A reader who moved into the area a few years ago recently asked if I would use my column to address their question: Why do so many Southerners not believe in science? I decided that I would first turn to an expert in this area, so I asked my colleague from Tennessee Tech, Laura Smith (no relation), who also lives in Sparta. Laura teaches at Tech, and is finishing up her history dissertation for her PhD. I’m going to share with you what she said, then – in probably the next two columns – I will give my take on it.
“I’ve been in the classroom teaching about science and medicine for years, and it never fails that each semester a student will ask me why Southerners are so opposed to science. Like many myths in history, the idea that Southerners are opposed to science is an overgeneralization, but also like many other myths in history, its roots lie not in the past but more in the present. In my dissertation, I study the founding of medical schools in the 19th century American South and deal with that question: were Southerners against medical schools because they were against science? The answer depends on who you asked, but it has more to do with race and class than it does with being from the South. African-Americans, poor people, and women have historically been the people to suffer most from the ‘progress’ of science and medicine. They were long the victims of experimentation, careless healthcare, and even bodysnatching for instruction in medical schools. But Southerners, in general, and especially white males were not enemies of science. Doctors and lay-people largely associated medicine and science with social progress. Most interestingly, they believed that Southerners needed to study medicine so that they could better understand specifically Southern diseases, and local communities donated large amounts of money to ensuring their success."
So if it’s not true that Southerners have always opposed science, why do so many people think that? The answer lies not in the distant past but in the 20th century Scopes trial. The Scopes trial took place, in 1925, in Dayton, Tennessee, where a high school teacher by the name of John T. Scopes was tried for violating a recent Tennessee act that banned teaching human evolution in public schools. Up to this point, most people thought that it was fine to believe both in science and their religious convictions. But, by the early 1900s, media coverage of the fossil evidence for human evolution was growing as was the passion of Christian fundamentalists who believed in a literal as opposed to symbolic interpretation of the Bible. At the same time, more Southern children were attending public schools for the first time and hearing Darwin’s theories. Fundamentalists pushed for the act which carried with it the strong implication that any teaching other than creationism was atheistic. The trial was a spectacle that made money for all involved. Thus, right here in Tennessee there began a manufactured fight, pitting science and Southern religion. It is a narrative that has been picked up by conservative politicians appealing to Southern voters not to trust scientists to this day. It’s important to remember that many Christian scientists have argued a reconciliation of evolution and religion by placing God as the controlling force choosing favorable traits that would pass to further generations. It’s up to you what you believe, but the history of the evolution debate as well as the media coverage of this Southern trial has subconsciously shaded the way we view science and the South ever since.”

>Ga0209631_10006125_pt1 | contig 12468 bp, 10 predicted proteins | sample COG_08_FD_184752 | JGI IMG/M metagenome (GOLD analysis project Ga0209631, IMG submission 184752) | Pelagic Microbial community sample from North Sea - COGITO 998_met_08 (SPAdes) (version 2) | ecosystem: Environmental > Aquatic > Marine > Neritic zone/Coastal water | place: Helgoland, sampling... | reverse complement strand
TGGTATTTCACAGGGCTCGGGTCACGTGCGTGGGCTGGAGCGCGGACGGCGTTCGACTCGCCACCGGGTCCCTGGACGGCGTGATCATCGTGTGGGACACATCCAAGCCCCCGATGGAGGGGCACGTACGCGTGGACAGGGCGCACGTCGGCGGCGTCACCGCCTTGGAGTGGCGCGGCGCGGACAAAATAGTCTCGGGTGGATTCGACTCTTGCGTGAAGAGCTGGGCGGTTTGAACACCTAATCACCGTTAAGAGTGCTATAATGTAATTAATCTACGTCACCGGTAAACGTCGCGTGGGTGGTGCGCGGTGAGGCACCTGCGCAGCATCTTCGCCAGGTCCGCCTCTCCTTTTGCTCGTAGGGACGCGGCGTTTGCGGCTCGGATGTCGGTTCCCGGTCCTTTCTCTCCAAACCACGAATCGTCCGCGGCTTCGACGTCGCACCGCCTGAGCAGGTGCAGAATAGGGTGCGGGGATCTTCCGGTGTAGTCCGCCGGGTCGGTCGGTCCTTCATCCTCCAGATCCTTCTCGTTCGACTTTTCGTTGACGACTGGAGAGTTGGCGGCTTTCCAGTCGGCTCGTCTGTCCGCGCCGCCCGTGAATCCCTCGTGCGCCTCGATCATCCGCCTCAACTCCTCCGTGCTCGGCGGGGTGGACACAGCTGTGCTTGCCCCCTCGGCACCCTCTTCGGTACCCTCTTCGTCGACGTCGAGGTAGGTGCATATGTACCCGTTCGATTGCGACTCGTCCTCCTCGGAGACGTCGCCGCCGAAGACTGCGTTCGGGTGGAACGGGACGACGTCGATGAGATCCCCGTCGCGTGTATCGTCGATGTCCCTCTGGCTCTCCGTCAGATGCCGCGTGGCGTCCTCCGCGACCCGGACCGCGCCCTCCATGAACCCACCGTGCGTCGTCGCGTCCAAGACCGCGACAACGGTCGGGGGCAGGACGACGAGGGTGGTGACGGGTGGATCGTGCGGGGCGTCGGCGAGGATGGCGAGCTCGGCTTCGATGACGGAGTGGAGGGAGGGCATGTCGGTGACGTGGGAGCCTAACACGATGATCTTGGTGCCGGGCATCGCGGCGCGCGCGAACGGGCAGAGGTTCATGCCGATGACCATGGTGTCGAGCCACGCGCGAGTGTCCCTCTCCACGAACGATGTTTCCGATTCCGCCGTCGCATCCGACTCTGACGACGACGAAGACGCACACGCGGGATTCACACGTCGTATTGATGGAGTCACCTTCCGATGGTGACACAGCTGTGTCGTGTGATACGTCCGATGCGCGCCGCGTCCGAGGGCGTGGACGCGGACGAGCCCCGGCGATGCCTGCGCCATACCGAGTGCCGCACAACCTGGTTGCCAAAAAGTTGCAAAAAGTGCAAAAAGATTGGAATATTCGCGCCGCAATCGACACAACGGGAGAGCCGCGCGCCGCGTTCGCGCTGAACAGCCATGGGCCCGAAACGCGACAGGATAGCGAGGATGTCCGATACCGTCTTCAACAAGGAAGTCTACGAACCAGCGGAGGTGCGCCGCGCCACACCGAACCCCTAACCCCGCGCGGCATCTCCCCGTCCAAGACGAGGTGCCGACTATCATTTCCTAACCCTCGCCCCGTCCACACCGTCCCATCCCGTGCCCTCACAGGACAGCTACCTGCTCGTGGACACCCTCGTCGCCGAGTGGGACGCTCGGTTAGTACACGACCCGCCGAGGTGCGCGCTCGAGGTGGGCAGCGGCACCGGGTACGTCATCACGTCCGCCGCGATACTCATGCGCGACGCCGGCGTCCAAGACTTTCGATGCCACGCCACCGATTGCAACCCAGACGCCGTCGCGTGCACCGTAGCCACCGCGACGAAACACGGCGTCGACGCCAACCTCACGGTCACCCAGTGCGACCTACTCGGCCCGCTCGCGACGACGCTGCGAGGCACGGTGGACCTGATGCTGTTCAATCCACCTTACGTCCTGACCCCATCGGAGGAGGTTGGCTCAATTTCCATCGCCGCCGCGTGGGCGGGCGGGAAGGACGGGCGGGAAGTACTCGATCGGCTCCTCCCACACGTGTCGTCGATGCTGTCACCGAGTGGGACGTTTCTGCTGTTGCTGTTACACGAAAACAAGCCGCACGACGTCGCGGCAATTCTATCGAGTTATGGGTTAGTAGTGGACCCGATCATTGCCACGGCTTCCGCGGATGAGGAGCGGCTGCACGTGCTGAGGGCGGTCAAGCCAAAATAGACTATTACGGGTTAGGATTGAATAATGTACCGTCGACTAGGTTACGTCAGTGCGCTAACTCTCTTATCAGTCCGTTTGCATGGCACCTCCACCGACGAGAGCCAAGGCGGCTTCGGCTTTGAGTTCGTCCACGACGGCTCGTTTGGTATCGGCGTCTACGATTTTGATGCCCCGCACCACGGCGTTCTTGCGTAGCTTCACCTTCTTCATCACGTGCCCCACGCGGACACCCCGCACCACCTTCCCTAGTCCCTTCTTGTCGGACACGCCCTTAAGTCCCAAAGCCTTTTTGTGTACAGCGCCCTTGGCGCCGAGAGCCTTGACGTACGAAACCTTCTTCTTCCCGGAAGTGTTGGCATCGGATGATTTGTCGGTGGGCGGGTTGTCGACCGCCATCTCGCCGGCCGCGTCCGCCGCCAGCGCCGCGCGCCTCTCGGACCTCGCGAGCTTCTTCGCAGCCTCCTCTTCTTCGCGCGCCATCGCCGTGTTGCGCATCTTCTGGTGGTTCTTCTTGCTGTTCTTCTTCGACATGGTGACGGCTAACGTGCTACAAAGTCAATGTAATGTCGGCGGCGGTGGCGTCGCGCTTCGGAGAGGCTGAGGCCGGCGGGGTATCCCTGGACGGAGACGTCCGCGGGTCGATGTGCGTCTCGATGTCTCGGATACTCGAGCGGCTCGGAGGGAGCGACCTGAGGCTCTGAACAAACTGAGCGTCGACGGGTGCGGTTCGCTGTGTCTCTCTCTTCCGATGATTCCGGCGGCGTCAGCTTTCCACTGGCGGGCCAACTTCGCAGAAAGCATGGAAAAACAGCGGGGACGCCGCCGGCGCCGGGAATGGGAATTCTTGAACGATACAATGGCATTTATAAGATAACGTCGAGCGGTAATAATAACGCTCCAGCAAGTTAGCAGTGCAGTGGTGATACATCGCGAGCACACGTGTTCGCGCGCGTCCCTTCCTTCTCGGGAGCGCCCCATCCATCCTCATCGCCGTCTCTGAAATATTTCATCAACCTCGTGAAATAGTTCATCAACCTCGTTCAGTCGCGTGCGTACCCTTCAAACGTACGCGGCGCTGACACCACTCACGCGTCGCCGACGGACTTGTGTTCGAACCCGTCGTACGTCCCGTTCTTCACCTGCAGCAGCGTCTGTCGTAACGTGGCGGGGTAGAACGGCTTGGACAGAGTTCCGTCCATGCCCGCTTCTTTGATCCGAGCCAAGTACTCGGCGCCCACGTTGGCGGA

I agree with my friend Laura that distrust in science is not specifically a Southern phenomenon. Or was it, traditionally, a liberal or conservative one – but it has become a conservative one in the 21st century, not just in the South but all over the country. Why?
--Troy D. Smith, a White County native, is a novelist and a history professor at Tennessee Tech. His words do not necessarily represent TTU.